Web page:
One of best things I ever did was add gymnastic rings to MoveStrong Kettlebells. After learning how to use them myself at the PCC (Progressive Calisthenics Certification), and then how to work with beginners (thank you Master RKC Max Shank.) I began using them often for shoulder mobility, stability, and strength.
I also highly recommend this book, Rings of Power, by Mike Gillette.
We are already strong and mobile from our kettlebell and bodyweight training, so inverting on the rings is possible for many healthy, physically strong and active adults who have normal blood pressure and are cleared by their physician for this type of training.
Strong abdominals, internal and external obliques, upper and lower back are essential for inversions ... along with a courageous spirit.
Three Observations about the Rings
First, the rings are safe. We are unfamiliar with the rings because female gymnasts don't use rings, so we weren't exposed to rings as kids. Even most men haven't used rings unless they have a background in gymnastics or calisthenics. This is a tool that is not found in most gyms because close monitoring / coaching is necessary for safety.
Often the feeling of blood running into your head feels odd, but the more you do it, the more you relax and get used to it -- and the brain is protected.
Second, the rings are fun. Remember hanging upside down on the monkey bars as a kid? Sure you do. It's still fun and it feels like play once you get comfortable.
Third, the rings can help conquer a fear of being off-the-ground and upside down. That is where a coach can help. I was nervous at first as well. But there are safe regressions that help us to progress slowly and comfortably. Make sure you have a spotter and know how to dismount safely before you invert. We started practicing initially with a giant, thick mat under the rings for some peace-of-mind (whether real or imagined) so we were not upside down over a wood floor.
Other Ways to Invert
There are many ways to invert even if you are not someone who relishes hanging upside down. Other ways to invert: down-dogs, handstands, headstands, frogstands, head-bridges, full bridges and tripod headstands. A down-dog is a great place to start to get your head below your heart to see how it feels.
How long to invert? A couple of seconds to a minute is common. If you are on the floor. In the yoga community 3-5 minutes is common for advanced students.
Health Benefits of Inversions
Inverting the body has many health benefits. Here are a few that I found based on my experience with people in the gym and in researching this topic in the yoga and physical therapy communities.
Empowerment - it feels great to conquer a fear of being upside down as an adult -- even if we hang for only a few seconds. All ages and fitness levels, 20s-60s, men and women, are training this in the gym.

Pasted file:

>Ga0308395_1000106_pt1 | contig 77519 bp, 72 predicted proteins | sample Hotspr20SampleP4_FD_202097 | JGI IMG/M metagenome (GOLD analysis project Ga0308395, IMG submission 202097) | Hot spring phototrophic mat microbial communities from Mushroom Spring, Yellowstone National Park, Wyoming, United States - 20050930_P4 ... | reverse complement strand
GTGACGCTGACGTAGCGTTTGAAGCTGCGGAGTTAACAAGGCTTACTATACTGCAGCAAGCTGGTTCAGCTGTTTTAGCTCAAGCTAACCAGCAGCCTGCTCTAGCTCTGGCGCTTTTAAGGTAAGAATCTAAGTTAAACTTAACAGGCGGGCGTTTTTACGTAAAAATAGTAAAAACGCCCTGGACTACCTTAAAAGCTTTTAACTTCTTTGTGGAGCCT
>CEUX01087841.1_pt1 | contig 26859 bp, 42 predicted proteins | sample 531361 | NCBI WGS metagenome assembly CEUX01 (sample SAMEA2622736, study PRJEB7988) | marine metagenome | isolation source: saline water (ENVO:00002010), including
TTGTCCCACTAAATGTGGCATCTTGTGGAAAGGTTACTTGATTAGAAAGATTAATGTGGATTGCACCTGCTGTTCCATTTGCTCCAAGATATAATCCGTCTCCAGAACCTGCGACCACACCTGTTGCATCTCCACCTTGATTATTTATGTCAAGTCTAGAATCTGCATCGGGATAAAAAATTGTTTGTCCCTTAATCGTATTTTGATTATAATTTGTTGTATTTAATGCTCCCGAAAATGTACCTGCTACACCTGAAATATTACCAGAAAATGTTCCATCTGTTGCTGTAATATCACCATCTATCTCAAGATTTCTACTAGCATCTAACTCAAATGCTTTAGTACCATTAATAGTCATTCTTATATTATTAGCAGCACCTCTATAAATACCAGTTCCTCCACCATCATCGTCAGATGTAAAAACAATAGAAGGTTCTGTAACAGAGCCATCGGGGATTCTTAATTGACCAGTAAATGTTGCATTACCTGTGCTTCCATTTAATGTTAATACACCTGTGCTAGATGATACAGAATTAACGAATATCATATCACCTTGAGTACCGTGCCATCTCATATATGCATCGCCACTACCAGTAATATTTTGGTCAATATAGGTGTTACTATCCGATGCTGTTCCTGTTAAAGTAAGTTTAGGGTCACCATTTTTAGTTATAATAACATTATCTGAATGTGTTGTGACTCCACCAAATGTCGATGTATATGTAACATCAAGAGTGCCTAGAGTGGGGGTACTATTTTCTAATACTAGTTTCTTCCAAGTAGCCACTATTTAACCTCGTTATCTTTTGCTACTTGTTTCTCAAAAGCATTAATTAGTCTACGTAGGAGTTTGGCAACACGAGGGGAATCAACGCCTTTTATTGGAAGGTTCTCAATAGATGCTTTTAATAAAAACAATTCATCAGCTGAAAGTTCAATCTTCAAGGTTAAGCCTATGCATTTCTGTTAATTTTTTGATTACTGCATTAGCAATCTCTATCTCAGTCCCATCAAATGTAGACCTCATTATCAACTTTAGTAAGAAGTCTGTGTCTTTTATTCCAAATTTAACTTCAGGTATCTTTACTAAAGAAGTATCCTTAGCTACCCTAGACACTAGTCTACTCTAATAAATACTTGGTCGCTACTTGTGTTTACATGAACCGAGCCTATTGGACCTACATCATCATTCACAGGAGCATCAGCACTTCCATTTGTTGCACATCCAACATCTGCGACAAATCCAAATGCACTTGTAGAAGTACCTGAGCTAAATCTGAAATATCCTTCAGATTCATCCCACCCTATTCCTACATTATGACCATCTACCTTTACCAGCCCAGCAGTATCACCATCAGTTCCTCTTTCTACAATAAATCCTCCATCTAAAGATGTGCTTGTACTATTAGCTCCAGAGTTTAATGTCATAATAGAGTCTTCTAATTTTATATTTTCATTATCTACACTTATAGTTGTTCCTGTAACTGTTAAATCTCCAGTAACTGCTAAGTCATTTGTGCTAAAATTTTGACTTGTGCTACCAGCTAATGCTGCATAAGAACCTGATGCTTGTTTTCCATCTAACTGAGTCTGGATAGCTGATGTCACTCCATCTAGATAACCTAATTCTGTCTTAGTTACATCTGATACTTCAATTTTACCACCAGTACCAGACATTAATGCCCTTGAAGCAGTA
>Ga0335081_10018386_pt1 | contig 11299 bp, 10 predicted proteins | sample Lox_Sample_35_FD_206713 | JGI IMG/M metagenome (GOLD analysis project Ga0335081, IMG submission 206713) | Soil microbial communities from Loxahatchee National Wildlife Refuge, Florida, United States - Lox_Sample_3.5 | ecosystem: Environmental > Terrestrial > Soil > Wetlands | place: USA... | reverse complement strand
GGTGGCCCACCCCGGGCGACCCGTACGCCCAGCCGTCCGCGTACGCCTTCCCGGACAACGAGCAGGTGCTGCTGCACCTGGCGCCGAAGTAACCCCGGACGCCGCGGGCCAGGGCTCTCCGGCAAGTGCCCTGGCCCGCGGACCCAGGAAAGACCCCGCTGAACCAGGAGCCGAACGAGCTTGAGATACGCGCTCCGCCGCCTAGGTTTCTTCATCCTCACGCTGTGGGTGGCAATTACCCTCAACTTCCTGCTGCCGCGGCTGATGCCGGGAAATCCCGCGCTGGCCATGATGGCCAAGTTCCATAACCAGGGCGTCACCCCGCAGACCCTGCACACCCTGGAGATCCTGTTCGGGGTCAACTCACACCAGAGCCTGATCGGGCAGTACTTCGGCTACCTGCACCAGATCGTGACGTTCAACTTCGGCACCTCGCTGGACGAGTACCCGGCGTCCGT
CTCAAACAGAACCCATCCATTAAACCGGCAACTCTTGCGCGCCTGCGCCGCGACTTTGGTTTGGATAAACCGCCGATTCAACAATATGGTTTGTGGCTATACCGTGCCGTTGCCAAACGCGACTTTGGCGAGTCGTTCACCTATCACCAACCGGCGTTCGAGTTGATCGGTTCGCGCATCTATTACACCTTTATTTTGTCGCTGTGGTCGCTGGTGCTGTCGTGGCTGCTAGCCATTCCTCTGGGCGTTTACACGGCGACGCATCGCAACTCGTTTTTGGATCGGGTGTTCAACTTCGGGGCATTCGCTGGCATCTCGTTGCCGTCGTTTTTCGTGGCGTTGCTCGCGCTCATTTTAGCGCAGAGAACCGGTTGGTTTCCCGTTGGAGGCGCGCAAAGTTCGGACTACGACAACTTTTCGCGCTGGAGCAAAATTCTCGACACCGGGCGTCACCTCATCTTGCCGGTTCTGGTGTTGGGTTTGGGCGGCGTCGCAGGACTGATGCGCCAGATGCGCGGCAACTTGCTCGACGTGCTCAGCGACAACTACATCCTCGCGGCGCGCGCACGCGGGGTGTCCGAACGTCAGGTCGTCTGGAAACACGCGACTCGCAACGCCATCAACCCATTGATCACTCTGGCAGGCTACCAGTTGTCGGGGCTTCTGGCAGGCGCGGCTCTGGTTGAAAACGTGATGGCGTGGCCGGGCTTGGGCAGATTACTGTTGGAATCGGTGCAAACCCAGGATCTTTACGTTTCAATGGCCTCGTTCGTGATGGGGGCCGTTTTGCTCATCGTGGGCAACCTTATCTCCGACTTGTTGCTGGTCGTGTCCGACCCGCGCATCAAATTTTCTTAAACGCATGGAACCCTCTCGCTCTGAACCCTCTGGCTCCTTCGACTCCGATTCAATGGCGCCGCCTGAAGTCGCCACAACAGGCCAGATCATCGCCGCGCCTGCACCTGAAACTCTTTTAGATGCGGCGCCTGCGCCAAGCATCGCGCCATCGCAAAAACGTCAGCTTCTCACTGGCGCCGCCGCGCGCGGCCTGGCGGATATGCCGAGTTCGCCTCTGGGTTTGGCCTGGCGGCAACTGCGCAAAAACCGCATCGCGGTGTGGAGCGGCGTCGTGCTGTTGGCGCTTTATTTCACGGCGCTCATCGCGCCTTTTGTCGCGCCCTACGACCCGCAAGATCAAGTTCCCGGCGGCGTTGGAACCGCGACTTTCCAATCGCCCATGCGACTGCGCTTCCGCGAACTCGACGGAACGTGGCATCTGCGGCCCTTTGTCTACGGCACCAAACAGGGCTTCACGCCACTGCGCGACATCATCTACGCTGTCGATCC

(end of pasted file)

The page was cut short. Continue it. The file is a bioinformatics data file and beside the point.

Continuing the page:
Defy Gravity for a Few Minutes - According to David Coulter, Ph.D., who taught anatomy at the University of Minnesota for 18 years, when one inverts, tissue fluids of the lower extremities drain. Congestion clears. Coulter claims, "If you can remain in an inverted posture for 3 to 5 minutes, the blood will not only drain quickly to the heart, but tissue fluids will flow more efficiently into the veins and lymph channels of the lower extremities, abdominal and pelvic organs, facilitating a healthier exchange of nutrients and wastes between cells and capillaries."
Improve Shoulder Mobility - because the rings allow for a neutral shoulder position (not internally or externally rotated) it is safe and even helpful for shoulders. The movement is great for shoulder joint range of motion work. As students progress to skin-the-cat and other movements on the rings, there can be even more beneficial shoulder and fascial mobilization.
All Systems Go - inverting has been shown to positively impact the cardiovascular, lymphatic, nervous and endocrine systems with increased fluid flow, blood flow and immune system benefits.
More Calm and Mental Clarity - this is feedback from gym members and I have experienced this myself. How do we explain this? The common assumption is that an inversion floods the brain with freshly oxygenated blood and the brain is 'refreshed.' Also, inverting flushes the adrenal glands to stimulate release of neurotransmitters and endorphins that help us feel good.
Rest the Heart - inversions give the heart a break from the work of constantly pumping blood. Receptors in the brain that regulate blood flow sense the change and signal the heart rate and blood pressure to lower.
Reduce Muscle Tension - one study (LJ Nose) found that EMG activity, which is a measure of muscle tension, declined by 35 percent within 10 seconds of inverting. Inverting has been shown to assist with reducing muscles spasms in the neck, back, shoulders, ease headaches caused by muscle tension.
Relieve Back Pain - clinical studies show that when inverted, the separation between the vertebrae increases. This allows the absorption of moisture into the soft tissue of the discs. The result is increased nutrient content as well as the plumping of the discs for better shock absorption and flexibility.
Align the Spine - the pressure in the spine drops to zero in an inversion of 60 degrees of more, with pressure off the vertebrae. This is why Inversion tables are so popular.
Contact us if you'd like to stop by the gym and learn more about inversions or to give it a try.